Spread to general population
Around the 1960s and 1970s, anabolic steroids were mainly used by elite athletes and bodybuilders motivated by the desire to develop bigger muscles and enhance their athletic performance. In the past three or four decades however, millions of non-competitive athletes such as recreational sportspeople and adolescents have been using them, motivated by the desire to look more attractive. This means their use has spread from the athletic community into the general population. While it has been suggested that athletes comprise the smallest group of anabolic users, in our study they were the second biggest.
Until recently, several questions over the global use estimates were largely unanswered. The aim of our study was to estimate the global prevalence of use. Putting together findings from 187 studies (and subject to some limitations such as the paucity of anabolic steroid prevalence research in especially Africa and Asia), we estimate the problem is gradually increasing. Between 1990 and 1999 prevalence was about 2.9% but post 2000, this has risen to 3.2%.
These findings should attract the attention of global public health officials because of the associated serious harmful effects of long-term use. These include high blood pressure, heart attack, stroke, acne and skin infections, liver damage, tendon rupture, premature baldness, stunted bone growth in adolescents, syringe exchange infections such as HIV and hepatitis, and death. There are psychosocial implications too. Users can become violent or aggressive, cause mood syndromes, and addiction.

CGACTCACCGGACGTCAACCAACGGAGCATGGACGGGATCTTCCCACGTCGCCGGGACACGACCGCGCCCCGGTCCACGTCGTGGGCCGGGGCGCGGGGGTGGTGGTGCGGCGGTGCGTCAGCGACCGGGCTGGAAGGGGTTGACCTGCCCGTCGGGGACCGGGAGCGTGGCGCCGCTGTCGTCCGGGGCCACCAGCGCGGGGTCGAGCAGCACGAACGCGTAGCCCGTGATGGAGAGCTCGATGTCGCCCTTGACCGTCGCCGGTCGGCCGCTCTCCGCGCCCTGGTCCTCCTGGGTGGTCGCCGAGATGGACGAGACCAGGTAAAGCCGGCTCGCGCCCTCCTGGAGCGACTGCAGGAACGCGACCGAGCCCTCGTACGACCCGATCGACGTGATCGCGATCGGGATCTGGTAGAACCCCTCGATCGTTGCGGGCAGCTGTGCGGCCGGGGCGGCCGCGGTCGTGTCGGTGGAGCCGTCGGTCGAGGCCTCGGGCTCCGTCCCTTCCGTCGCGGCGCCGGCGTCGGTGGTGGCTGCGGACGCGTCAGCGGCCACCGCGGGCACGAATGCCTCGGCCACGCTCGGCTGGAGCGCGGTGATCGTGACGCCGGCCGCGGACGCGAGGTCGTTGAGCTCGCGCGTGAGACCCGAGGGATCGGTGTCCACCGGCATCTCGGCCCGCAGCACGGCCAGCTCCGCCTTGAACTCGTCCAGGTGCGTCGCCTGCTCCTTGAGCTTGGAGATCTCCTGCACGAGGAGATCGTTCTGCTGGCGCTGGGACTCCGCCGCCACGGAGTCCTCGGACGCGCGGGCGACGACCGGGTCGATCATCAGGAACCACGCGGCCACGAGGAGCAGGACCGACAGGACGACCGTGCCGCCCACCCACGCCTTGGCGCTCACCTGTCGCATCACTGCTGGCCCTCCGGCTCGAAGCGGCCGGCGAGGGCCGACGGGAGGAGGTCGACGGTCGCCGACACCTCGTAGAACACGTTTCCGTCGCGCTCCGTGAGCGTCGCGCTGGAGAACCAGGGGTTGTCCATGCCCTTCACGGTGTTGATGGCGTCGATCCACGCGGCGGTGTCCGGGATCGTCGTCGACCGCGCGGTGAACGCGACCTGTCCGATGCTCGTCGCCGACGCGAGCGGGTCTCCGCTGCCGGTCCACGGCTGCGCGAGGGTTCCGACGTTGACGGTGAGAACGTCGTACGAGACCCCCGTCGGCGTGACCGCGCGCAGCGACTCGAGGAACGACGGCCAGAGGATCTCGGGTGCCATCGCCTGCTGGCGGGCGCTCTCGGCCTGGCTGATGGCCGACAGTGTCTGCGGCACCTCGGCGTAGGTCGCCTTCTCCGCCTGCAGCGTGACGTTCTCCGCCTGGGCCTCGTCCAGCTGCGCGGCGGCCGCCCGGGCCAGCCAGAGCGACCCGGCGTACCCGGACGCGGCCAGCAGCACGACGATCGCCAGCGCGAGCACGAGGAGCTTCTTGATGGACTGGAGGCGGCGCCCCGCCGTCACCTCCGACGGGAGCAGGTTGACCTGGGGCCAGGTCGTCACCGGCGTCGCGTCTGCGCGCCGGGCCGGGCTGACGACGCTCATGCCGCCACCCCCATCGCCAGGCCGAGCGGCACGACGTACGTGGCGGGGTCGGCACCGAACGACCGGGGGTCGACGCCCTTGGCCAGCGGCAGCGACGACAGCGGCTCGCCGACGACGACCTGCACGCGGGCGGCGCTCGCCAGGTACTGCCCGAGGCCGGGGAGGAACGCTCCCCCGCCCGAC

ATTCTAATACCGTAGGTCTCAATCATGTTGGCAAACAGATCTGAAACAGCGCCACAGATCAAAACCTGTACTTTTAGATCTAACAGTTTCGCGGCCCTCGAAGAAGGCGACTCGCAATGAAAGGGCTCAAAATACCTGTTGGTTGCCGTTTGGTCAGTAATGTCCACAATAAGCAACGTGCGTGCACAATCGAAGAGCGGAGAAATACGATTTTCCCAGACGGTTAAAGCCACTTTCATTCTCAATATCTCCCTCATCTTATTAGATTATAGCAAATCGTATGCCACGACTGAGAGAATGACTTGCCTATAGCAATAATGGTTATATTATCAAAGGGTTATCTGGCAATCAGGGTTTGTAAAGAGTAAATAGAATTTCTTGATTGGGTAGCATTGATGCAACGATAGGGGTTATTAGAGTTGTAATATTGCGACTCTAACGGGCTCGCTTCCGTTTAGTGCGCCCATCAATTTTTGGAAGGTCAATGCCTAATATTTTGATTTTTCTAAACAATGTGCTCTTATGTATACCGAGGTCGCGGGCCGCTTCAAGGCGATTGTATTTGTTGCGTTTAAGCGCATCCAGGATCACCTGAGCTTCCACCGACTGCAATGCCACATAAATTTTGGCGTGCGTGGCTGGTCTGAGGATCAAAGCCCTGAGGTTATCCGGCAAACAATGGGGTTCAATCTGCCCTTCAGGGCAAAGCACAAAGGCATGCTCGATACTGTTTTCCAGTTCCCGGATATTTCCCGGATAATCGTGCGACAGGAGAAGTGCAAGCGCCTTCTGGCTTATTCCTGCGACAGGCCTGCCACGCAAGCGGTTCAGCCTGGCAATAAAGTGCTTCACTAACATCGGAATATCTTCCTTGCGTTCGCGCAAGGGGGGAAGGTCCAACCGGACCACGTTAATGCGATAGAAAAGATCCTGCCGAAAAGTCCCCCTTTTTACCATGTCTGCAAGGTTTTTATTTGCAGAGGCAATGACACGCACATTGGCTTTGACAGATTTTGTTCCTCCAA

There are also other gender-specific effects. In males, these include low sperm count, shrunken testicles, infertility and growth of breasts. In females, these include roughening of the skin, decreased breast size, deepening of the voice, growth of body hair, changes to the menstrual cycle and enlargement of the clitoris.
It has to be noted that the effects and harms of anabolic use are dose-dependent. So higher and longer term use leads to bigger muscles but more harmful effects.
Laying down the law
Since the 1990s there has been increasing legislation to combat the problem. Anabolic steroid use is illegal in the US, the UK, Australia, Argentina, Brazil, Portugal, and Saudi Arabia. Though the US passed their Anabolic Steroid Control Act in 1990, and Sweden the Act Prohibiting Certain Doping Substances in 1991, other countries have been a bit slower – Norway only banned use in 2013. In many places they are unregulated and can be bought in some pharmacies.
An amendment to the US act in 2004 also added prohormones to the list of controlled substances. These substances, a kind of precursor to a hormone (rather than a hormone itself), can amplify the effect of existing hormones.
But as the internet makes obtaining substances easy, even if illegal, it’s clear that better ways of dealing with the problem – and the probable harmful effect on population health – will need to be found.
Dominic Sagoe does not work for, consult to, own shares in or receive funding from any company or organisation that would benefit from this article, and has no relevant affiliations.
*Image of a weightlifter via Shutterstock